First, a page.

Cinematographic Effects in the Final Scene of Thelma and Louise

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Cinematographic Effects in the Final Scene of Thelma and Louise

In the final scene from Thelma and Louise the cinematographic effects are astounding. Panning, reaction shot, and dissolve are all used in the last section of the movie clip extensively. These three cinematographic terms are perfect for this clip because of the intensity they add to the scene. Through the use of panning, reaction shot, and dissolve the actresses portray two extreme emotions of desperation and the tranquility of freedom.
Desperation is seen in many different instances throughout the clip. Thelma and Louise (Susan Sarandon and Gena Davis) are finally pushed to their limit in this final scene. Thelma (Gena Davis) comes to the realization that the two
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The camera follows the helicopter at a side view all the way up the canyon. This adds almost a menacing feeling to the clip (Emerson 1). When Thelma and Louise see the helicopter a look of sheer terror fills their faces. They seem lost, frightened, and delusional all at one time. The police cars that fill the vast space behind them make the two realize that their time has run out. The view of all the officers approaching in their patrol cars is also a panning technique (Emerson 1). By using panning here, the viewer gets a better idea of how many men there actually are and that Thelma and Louise are, in fact, surrounded.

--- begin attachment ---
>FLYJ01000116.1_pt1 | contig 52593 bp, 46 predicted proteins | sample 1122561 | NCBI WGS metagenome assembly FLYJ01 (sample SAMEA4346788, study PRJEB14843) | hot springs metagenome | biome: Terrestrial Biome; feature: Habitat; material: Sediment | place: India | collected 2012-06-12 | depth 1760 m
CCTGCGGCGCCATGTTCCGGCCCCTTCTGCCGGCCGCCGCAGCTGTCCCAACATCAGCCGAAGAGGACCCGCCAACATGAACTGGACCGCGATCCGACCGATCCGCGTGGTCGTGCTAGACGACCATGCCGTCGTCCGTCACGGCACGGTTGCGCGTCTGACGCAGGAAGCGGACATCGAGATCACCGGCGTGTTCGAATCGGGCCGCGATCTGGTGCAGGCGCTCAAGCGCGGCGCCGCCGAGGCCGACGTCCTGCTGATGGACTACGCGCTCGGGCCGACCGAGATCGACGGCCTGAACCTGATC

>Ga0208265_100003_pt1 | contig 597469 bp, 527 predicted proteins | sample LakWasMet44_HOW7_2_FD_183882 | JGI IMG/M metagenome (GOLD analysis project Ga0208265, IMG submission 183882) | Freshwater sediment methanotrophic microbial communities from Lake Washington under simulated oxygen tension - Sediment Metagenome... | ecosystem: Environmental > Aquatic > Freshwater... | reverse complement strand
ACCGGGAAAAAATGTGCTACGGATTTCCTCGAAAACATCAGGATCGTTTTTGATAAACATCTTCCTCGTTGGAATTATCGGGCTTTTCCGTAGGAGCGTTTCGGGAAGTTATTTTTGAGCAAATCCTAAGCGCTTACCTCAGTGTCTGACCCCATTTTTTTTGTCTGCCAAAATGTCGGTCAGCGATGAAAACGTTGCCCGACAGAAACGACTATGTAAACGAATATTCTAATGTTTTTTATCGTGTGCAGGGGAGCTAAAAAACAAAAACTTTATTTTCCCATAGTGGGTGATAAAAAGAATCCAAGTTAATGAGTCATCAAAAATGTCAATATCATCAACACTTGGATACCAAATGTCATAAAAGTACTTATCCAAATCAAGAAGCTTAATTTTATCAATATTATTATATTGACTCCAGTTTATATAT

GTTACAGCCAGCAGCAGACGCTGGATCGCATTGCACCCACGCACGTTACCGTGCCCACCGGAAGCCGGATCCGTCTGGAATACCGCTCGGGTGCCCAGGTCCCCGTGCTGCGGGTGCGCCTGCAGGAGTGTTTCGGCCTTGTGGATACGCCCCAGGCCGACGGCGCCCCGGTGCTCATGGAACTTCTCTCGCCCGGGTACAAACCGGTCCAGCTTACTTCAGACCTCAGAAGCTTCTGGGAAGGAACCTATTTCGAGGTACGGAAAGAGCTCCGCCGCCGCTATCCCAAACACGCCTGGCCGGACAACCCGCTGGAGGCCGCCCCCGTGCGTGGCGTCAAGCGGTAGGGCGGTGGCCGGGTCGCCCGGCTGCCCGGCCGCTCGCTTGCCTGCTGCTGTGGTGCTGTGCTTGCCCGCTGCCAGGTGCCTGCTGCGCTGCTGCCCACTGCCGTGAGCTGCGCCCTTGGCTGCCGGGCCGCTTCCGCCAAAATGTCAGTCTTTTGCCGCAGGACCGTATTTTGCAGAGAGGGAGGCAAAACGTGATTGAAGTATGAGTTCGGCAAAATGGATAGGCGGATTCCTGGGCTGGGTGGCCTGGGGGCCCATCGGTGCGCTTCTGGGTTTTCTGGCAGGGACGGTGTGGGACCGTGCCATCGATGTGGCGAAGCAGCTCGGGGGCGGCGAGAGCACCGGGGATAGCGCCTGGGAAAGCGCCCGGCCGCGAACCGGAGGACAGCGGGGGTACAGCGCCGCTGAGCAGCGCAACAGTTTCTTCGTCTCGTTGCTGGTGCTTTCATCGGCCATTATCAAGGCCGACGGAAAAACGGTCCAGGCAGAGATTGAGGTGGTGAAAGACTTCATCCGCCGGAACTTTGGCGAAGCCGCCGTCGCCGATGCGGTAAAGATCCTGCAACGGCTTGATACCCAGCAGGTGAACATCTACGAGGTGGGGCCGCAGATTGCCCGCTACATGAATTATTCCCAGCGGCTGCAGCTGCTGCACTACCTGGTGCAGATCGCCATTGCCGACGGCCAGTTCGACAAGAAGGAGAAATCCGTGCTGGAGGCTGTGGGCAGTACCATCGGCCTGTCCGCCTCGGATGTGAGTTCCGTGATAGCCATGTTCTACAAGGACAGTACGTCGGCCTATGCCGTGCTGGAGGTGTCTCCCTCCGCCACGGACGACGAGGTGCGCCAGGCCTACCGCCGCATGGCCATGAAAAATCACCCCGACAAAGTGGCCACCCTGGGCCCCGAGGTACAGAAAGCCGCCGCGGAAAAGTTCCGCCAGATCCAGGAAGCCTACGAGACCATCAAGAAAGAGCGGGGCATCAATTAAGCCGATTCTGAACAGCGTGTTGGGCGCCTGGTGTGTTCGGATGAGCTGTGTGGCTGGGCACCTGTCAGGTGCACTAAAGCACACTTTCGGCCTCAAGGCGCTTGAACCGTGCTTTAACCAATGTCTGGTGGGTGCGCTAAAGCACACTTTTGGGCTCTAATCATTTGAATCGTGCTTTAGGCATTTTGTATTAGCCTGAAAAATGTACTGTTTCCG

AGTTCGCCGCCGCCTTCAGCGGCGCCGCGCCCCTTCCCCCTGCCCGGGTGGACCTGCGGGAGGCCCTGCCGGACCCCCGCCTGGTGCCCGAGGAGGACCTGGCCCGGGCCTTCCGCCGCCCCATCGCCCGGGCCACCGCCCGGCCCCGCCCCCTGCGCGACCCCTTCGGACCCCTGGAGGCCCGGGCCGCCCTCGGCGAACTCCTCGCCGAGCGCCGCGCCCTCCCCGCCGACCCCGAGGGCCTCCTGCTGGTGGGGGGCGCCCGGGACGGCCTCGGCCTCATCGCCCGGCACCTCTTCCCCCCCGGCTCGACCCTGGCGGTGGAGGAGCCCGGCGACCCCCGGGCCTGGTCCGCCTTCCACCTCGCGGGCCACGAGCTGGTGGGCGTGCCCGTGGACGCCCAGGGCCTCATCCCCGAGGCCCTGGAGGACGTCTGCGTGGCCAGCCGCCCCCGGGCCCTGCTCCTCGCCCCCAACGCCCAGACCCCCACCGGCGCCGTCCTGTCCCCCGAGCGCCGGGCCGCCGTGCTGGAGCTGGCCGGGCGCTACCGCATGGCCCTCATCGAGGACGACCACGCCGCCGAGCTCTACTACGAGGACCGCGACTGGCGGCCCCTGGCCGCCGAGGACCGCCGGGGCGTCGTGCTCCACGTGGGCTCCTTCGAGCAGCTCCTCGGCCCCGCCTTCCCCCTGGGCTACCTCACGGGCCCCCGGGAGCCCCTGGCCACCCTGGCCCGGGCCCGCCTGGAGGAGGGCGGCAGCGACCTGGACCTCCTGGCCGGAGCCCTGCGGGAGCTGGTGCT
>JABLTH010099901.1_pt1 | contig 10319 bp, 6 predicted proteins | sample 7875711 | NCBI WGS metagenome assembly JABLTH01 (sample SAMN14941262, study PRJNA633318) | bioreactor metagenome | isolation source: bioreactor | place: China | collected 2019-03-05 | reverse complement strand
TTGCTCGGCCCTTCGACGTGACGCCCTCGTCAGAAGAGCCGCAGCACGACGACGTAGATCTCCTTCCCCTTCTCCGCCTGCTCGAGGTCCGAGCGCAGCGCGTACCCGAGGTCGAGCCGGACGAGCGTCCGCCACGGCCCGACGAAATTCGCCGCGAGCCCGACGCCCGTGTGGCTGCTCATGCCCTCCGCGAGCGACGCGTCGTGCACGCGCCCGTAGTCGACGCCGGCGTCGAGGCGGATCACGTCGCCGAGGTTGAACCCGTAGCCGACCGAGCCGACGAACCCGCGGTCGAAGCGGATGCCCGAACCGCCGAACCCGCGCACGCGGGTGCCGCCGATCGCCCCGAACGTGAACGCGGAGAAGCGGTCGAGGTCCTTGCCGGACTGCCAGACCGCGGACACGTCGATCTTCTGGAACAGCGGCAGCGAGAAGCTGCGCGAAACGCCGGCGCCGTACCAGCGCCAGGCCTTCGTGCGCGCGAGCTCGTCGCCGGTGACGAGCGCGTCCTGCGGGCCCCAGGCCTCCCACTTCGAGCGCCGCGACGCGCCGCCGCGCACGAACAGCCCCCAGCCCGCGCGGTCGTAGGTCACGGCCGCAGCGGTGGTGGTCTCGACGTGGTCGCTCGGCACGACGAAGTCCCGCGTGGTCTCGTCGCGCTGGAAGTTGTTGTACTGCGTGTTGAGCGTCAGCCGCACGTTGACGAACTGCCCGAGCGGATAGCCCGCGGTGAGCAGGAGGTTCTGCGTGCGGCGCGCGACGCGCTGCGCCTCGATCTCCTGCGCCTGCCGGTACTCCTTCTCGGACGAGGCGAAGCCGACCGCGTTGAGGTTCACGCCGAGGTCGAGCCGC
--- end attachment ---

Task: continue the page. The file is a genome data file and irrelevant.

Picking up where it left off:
Thelma and Louise long for their freedom in more ways than one. When they first reach the edge of the Grand Canyon and slam on the breaks they look out over the hood of the car at the vast emptiness before them. The cannon is beautiful and treacherously deep. The bright blue sky only adds to this perfection. A panning shot views the top of the canyon but mostly the beautiful blue sky with its perfectly pristine clouds. The sky represents that which they long for…it represents all that they want and need. It represents their freedom.
As the two stars finally agree on the ultimate freedom, the 1966 Thunderbird speeds towards the edge of the Grand Canyon with increasing speed and unending determination. Dust and dirt is thrown into the air as the shot is filmed from behind the car in a fixed
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